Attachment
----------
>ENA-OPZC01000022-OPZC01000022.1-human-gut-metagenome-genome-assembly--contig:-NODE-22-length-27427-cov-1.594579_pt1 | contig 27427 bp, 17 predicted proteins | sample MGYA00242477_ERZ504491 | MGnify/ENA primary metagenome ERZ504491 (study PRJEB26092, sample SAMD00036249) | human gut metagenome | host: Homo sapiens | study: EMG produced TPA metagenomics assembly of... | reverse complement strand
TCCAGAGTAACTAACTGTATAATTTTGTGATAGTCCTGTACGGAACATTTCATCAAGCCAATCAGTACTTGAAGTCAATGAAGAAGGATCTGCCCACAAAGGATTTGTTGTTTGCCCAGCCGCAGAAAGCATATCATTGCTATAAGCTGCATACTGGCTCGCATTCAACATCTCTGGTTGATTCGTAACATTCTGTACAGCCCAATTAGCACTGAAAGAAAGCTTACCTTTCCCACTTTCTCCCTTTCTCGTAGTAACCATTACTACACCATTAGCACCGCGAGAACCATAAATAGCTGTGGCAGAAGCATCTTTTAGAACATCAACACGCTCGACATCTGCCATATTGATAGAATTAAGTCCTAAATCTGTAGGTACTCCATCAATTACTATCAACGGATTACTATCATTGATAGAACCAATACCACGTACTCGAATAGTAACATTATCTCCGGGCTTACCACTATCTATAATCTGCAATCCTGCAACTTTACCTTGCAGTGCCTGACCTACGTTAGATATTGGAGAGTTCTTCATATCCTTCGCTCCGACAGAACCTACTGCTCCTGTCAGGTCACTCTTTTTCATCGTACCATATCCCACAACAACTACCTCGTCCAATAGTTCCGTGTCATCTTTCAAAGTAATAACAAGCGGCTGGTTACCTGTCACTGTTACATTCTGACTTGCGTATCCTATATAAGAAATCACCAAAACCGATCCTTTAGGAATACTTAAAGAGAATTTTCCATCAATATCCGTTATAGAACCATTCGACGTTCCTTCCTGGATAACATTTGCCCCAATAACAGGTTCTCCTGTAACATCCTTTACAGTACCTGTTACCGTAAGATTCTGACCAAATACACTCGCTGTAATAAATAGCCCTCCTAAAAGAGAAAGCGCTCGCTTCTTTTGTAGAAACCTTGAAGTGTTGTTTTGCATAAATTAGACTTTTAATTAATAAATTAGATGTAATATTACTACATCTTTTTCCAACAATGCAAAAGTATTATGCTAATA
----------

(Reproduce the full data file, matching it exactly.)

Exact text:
>ENA-OPZC01000022-OPZC01000022.1-human-gut-metagenome-genome-assembly--contig:-NODE-22-length-27427-cov-1.594579_pt1 | contig 27427 bp, 17 predicted proteins | sample MGYA00242477_ERZ504491 | MGnify/ENA primary metagenome ERZ504491 (study PRJEB26092, sample SAMD00036249) | human gut metagenome | host: Homo sapiens | study: EMG produced TPA metagenomics assembly of... | reverse complement strand
TCCAGAGTAACTAACTGTATAATTTTGTGATAGTCCTGTACGGAACATTTCATCAAGCCAATCAGTACTTGAAGTCAATGAAGAAGGATCTGCCCACAAAGGATTTGTTGTTTGCCCAGCCGCAGAAAGCATATCATTGCTATAAGCTGCATACTGGCTCGCATTCAACATCTCTGGTTGATTCGTAACATTCTGTACAGCCCAATTAGCACTGAAAGAAAGCTTACCTTTCCCACTTTCTCCCTTTCTCGTAGTAACCATTACTACACCATTAGCACCGCGAGAACCATAAATAGCTGTGGCAGAAGCATCTTTTAGAACATCAACACGCTCGACATCTGCCATATTGATAGAATTAAGTCCTAAATCTGTAGGTACTCCATCAATTACTATCAACGGATTACTATCATTGATAGAACCAATACCACGTACTCGAATAGTAACATTATCTCCGGGCTTACCACTATCTATAATCTGCAATCCTGCAACTTTACCTTGCAGTGCCTGACCTACGTTAGATATTGGAGAGTTCTTCATATCCTTCGCTCCGACAGAACCTACTGCTCCTGTCAGGTCACTCTTTTTCATCGTACCATATCCCACAACAACTACCTCGTCCAATAGTTCCGTGTCATCTTTCAAAGTAATAACAAGCGGCTGGTTACCTGTCACTGTTACATTCTGACTTGCGTATCCTATATAAGAAATCACCAAAACCGATCCTTTAGGAATACTTAAAGAGAATTTTCCATCAATATCCGTTATAGAACCATTCGACGTTCCTTCCTGGATAACATTTGCCCCAATAACAGGTTCTCCTGTAACATCCTTTACAGTACCTGTTACCGTAAGATTCTGACCAAATACACTCGCTGTAATAAATAGCCCTCCTAAAAGAGAAAGCGCTCGCTTCTTTTGTAGAAACCTTGAAGTGTTGTTTTGCATAAATTAGACTTTTAATTAATAAATTAGATGTAATATTACTACATCTTTTTCCAACAATGCAAAAGTATTATGCTAATA